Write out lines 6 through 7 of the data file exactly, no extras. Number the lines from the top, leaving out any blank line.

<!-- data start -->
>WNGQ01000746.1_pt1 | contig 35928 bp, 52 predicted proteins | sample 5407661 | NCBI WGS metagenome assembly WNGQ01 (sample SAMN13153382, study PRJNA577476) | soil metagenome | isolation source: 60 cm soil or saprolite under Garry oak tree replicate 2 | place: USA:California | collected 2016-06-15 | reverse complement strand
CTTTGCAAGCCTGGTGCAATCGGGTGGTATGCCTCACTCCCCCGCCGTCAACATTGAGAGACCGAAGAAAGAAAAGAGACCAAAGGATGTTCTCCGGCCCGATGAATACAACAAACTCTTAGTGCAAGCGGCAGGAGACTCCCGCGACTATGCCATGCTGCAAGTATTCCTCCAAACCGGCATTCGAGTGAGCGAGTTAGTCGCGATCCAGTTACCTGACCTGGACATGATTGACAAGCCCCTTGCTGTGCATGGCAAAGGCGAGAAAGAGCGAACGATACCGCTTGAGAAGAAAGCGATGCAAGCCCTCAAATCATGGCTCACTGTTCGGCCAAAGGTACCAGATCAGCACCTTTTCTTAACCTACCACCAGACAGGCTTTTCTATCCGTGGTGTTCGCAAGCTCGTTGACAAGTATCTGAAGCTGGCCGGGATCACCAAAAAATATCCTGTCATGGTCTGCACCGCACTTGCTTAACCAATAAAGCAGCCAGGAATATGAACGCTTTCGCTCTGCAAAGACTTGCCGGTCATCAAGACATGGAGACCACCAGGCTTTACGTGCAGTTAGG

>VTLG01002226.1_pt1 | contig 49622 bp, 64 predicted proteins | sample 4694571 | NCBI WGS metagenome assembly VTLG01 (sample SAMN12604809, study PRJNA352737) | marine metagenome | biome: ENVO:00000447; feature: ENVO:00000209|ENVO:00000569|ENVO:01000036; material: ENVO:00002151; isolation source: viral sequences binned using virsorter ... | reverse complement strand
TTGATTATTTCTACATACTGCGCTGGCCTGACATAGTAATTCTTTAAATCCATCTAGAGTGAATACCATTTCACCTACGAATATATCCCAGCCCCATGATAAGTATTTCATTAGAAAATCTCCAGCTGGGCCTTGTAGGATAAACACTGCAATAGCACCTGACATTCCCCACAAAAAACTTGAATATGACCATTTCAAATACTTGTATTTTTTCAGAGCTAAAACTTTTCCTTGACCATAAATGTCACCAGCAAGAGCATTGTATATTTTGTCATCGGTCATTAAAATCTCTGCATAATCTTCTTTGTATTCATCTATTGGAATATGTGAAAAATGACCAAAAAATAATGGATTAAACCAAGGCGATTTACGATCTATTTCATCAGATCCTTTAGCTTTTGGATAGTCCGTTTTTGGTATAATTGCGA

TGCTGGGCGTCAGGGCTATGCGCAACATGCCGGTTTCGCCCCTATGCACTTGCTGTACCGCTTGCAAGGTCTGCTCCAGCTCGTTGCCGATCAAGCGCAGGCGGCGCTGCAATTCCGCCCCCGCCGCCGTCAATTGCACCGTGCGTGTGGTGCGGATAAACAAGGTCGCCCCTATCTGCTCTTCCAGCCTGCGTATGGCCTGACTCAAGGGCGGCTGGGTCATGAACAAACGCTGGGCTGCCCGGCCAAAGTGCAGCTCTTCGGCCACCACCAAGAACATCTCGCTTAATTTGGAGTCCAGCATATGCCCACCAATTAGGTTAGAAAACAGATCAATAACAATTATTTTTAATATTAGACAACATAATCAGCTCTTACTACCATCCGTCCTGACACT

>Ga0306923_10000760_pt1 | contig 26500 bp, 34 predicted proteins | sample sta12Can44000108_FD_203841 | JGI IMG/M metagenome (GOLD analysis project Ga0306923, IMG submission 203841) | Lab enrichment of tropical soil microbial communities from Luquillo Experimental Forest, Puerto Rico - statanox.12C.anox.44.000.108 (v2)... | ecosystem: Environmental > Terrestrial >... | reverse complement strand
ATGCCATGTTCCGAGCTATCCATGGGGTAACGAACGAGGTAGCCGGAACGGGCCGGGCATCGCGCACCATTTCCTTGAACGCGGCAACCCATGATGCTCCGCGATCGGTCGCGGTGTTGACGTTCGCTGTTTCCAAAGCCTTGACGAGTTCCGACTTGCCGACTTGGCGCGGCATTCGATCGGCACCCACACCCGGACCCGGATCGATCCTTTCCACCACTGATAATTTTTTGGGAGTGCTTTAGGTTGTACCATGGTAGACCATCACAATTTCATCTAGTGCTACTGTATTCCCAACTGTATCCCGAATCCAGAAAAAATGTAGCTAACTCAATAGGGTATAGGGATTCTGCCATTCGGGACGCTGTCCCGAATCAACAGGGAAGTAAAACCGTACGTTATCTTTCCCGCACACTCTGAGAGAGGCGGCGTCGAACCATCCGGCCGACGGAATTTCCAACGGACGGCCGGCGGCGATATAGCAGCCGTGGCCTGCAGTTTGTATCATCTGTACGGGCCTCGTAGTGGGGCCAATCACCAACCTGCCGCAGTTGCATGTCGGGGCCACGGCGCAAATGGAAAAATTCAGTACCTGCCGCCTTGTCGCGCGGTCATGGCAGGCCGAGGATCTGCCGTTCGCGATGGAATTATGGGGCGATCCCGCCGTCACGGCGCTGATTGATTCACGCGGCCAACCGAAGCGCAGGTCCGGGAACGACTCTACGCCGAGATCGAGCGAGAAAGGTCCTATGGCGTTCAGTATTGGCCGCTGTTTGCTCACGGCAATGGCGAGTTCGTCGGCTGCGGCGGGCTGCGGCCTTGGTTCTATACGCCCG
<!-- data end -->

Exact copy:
>Ga0306923_10000760_pt1 | contig 26500 bp, 34 predicted proteins | sample sta12Can44000108_FD_203841 | JGI IMG/M metagenome (GOLD analysis project Ga0306923, IMG submission 203841) | Lab enrichment of tropical soil microbial communities from Luquillo Experimental Forest, Puerto Rico - statanox.12C.anox.44.000.108 (v2)... | ecosystem: Environmental > Terrestrial >... | reverse complement strand
ATGCCATGTTCCGAGCTATCCATGGGGTAACGAACGAGGTAGCCGGAACGGGCCGGGCATCGCGCACCATTTCCTTGAACGCGGCAACCCATGATGCTCCGCGATCGGTCGCGGTGTTGACGTTCGCTGTTTCCAAAGCCTTGACGAGTTCCGACTTGCCGACTTGGCGCGGCATTCGATCGGCACCCACACCCGGACCCGGATCGATCCTTTCCACCACTGATAATTTTTTGGGAGTGCTTTAGGTTGTACCATGGTAGACCATCACAATTTCATCTAGTGCTACTGTATTCCCAACTGTATCCCGAATCCAGAAAAAATGTAGCTAACTCAATAGGGTATAGGGATTCTGCCATTCGGGACGCTGTCCCGAATCAACAGGGAAGTAAAACCGTACGTTATCTTTCCCGCACACTCTGAGAGAGGCGGCGTCGAACCATCCGGCCGACGGAATTTCCAACGGACGGCCGGCGGCGATATAGCAGCCGTGGCCTGCAGTTTGTATCATCTGTACGGGCCTCGTAGTGGGGCCAATCACCAACCTGCCGCAGTTGCATGTCGGGGCCACGGCGCAAATGGAAAAATTCAGTACCTGCCGCCTTGTCGCGCGGTCATGGCAGGCCGAGGATCTGCCGTTCGCGATGGAATTATGGGGCGATCCCGCCGTCACGGCGCTGATTGATTCACGCGGCCAACCGAAGCGCAGGTCCGGGAACGACTCTACGCCGAGATCGAGCGAGAAAGGTCCTATGGCGTTCAGTATTGGCCGCTGTTTGCTCACGGCAATGGCGAGTTCGTCGGCTGCGGCGGGCTGCGGCCTTGGTTCTATACGCCCG